The “flower of flowers” is native to the Philippines and was brought to Comoros by the French in 1885. At one time Comoros grew 90% of the world’s ylang-ylang.

The ylang ylang tree is an evergreen that grows to 20 meters high, but can be trained as a bush by a continuous pruning. It likes sunny but not dry conditions.

The tree is covered year-round with drooping, long-stalked, fragrant flowers that have six narrow petals 5 cm (2 inches) long. The flowers start off white in color, then change to green-yellow, and then to orange-reddish. They smell exceptionally strongly at night which lures moths, which are necessary for fertilization.

The leaves of the ylang-ylang are shiny, 10 cm long, with wavy edges. They grow on thin drooping branches.

The flowers are harvested when the petals turn yellow. It takes about 45 kilograms of flowers to produce one liter of essence. Distillation begins as soon as the flowers are picked. The blossoms are simmered in water for two or three hours. As the mixture boils, the essential oil is condensed and drawn off through a drip tube. Once the water evaporates, more is poured into the vat so that the total distillation time is about six or seven hours.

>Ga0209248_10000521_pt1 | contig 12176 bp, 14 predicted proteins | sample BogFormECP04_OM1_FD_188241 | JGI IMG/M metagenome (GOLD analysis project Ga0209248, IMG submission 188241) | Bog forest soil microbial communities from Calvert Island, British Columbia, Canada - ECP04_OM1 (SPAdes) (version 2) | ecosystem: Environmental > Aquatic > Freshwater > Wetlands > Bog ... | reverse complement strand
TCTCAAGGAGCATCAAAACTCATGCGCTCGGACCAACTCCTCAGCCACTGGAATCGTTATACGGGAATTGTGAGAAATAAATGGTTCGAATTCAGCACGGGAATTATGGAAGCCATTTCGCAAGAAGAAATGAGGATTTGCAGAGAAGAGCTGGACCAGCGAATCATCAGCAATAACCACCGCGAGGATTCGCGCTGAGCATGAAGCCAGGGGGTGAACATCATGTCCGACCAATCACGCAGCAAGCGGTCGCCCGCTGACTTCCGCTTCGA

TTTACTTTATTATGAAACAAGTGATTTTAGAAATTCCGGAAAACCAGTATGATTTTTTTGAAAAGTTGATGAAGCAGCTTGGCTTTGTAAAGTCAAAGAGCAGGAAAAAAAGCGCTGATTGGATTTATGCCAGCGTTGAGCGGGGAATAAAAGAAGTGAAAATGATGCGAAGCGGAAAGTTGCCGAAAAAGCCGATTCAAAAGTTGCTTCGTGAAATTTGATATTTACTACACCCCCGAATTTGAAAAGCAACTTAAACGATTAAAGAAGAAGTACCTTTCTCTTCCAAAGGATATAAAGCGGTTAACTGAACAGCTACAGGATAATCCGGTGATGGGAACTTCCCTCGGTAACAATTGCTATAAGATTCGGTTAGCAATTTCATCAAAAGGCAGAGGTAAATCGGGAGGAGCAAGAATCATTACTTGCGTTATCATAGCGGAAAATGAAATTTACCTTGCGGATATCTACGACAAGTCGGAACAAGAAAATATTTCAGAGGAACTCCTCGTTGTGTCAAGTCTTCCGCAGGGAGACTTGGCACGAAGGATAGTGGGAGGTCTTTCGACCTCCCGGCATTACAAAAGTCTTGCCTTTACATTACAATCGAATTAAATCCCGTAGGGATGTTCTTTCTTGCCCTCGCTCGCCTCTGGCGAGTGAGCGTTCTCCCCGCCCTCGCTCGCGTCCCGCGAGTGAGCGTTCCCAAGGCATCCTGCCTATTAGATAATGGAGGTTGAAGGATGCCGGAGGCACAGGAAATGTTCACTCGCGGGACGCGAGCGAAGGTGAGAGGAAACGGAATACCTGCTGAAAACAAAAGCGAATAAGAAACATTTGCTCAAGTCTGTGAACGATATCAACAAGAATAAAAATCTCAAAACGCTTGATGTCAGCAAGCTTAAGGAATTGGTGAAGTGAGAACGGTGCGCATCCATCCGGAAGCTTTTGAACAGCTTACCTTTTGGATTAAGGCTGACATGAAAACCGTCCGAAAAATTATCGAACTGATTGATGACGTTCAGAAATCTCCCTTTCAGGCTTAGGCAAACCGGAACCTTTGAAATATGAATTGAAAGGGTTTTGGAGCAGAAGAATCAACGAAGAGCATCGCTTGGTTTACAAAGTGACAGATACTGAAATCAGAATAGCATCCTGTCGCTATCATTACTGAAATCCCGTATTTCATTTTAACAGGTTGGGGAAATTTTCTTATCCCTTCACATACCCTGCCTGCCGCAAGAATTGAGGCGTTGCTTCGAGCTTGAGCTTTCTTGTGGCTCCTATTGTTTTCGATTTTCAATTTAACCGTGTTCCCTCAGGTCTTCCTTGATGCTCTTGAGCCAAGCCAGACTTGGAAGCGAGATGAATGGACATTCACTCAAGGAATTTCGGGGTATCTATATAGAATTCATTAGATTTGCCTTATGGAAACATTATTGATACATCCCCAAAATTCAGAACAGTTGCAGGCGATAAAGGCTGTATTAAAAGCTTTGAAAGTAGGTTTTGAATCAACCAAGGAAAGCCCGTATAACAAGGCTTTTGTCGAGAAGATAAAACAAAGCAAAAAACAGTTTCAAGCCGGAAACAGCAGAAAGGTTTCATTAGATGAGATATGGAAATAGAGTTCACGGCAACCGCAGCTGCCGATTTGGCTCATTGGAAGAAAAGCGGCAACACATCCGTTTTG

The aromatic essential oil was for years important to the perfume industry.

References: http://home.arcor.de/bethge/ylangeng.htm; http://www.britannica.com/eb/article-9077977/ylang-ylang